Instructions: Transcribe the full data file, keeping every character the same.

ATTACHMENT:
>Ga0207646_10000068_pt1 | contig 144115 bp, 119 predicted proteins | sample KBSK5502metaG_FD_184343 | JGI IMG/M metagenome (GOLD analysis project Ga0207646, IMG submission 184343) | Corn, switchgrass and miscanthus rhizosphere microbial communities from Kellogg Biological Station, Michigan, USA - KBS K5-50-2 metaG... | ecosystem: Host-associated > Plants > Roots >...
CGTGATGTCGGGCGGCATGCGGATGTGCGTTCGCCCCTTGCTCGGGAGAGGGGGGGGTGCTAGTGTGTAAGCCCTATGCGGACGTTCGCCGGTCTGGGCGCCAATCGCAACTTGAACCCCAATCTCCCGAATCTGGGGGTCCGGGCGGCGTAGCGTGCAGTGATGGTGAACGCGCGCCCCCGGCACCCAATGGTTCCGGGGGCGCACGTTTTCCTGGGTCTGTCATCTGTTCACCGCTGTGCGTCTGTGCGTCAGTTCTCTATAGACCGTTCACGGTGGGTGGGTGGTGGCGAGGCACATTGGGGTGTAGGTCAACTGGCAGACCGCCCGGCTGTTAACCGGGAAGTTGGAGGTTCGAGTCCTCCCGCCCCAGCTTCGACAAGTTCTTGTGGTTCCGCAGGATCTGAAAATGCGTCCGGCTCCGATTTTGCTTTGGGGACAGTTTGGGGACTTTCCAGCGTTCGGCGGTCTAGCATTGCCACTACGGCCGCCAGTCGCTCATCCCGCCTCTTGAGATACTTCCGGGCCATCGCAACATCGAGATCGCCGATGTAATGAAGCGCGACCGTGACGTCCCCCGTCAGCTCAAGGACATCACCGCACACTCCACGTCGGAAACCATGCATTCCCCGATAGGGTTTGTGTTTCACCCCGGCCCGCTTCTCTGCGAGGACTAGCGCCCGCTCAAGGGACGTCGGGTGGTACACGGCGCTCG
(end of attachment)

>Ga0207646_10000068_pt1 | contig 144115 bp, 119 predicted proteins | sample KBSK5502metaG_FD_184343 | JGI IMG/M metagenome (GOLD analysis project Ga0207646, IMG submission 184343) | Corn, switchgrass and miscanthus rhizosphere microbial communities from Kellogg Biological Station, Michigan, USA - KBS K5-50-2 metaG... | ecosystem: Host-associated > Plants > Roots >...
CGTGATGTCGGGCGGCATGCGGATGTGCGTTCGCCCCTTGCTCGGGAGAGGGGGGGGTGCTAGTGTGTAAGCCCTATGCGGACGTTCGCCGGTCTGGGCGCCAATCGCAACTTGAACCCCAATCTCCCGAATCTGGGGGTCCGGGCGGCGTAGCGTGCAGTGATGGTGAACGCGCGCCCCCGGCACCCAATGGTTCCGGGGGCGCACGTTTTCCTGGGTCTGTCATCTGTTCACCGCTGTGCGTCTGTGCGTCAGTTCTCTATAGACCGTTCACGGTGGGTGGGTGGTGGCGAGGCACATTGGGGTGTAGGTCAACTGGCAGACCGCCCGGCTGTTAACCGGGAAGTTGGAGGTTCGAGTCCTCCCGCCCCAGCTTCGACAAGTTCTTGTGGTTCCGCAGGATCTGAAAATGCGTCCGGCTCCGATTTTGCTTTGGGGACAGTTTGGGGACTTTCCAGCGTTCGGCGGTCTAGCATTGCCACTACGGCCGCCAGTCGCTCATCCCGCCTCTTGAGATACTTCCGGGCCATCGCAACATCGAGATCGCCGATGTAATGAAGCGCGACCGTGACGTCCCCCGTCAGCTCAAGGACATCACCGCACACTCCACGTCGGAAACCATGCATTCCCCGATAGGGTTTGTGTTTCACCCCGGCCCGCTTCTCTGCGAGGACTAGCGCCCGCTCAAGGGACGTCGGGTGGTACACGGCGCTCG